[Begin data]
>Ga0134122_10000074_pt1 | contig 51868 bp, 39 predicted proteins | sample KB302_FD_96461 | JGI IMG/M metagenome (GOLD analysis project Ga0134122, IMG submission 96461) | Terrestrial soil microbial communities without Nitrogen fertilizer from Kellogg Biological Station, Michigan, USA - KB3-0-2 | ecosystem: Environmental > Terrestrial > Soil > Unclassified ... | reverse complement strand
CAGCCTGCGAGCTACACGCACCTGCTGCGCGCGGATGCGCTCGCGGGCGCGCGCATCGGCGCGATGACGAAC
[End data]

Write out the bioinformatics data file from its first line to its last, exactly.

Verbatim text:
>Ga0134122_10000074_pt1 | contig 51868 bp, 39 predicted proteins | sample KB302_FD_96461 | JGI IMG/M metagenome (GOLD analysis project Ga0134122, IMG submission 96461) | Terrestrial soil microbial communities without Nitrogen fertilizer from Kellogg Biological Station, Michigan, USA - KB3-0-2 | ecosystem: Environmental > Terrestrial > Soil > Unclassified ... | reverse complement strand
CAGCCTGCGAGCTACACGCACCTGCTGCGCGCGGATGCGCTCGCGGGCGCGCGCATCGGCGCGATGACGAAC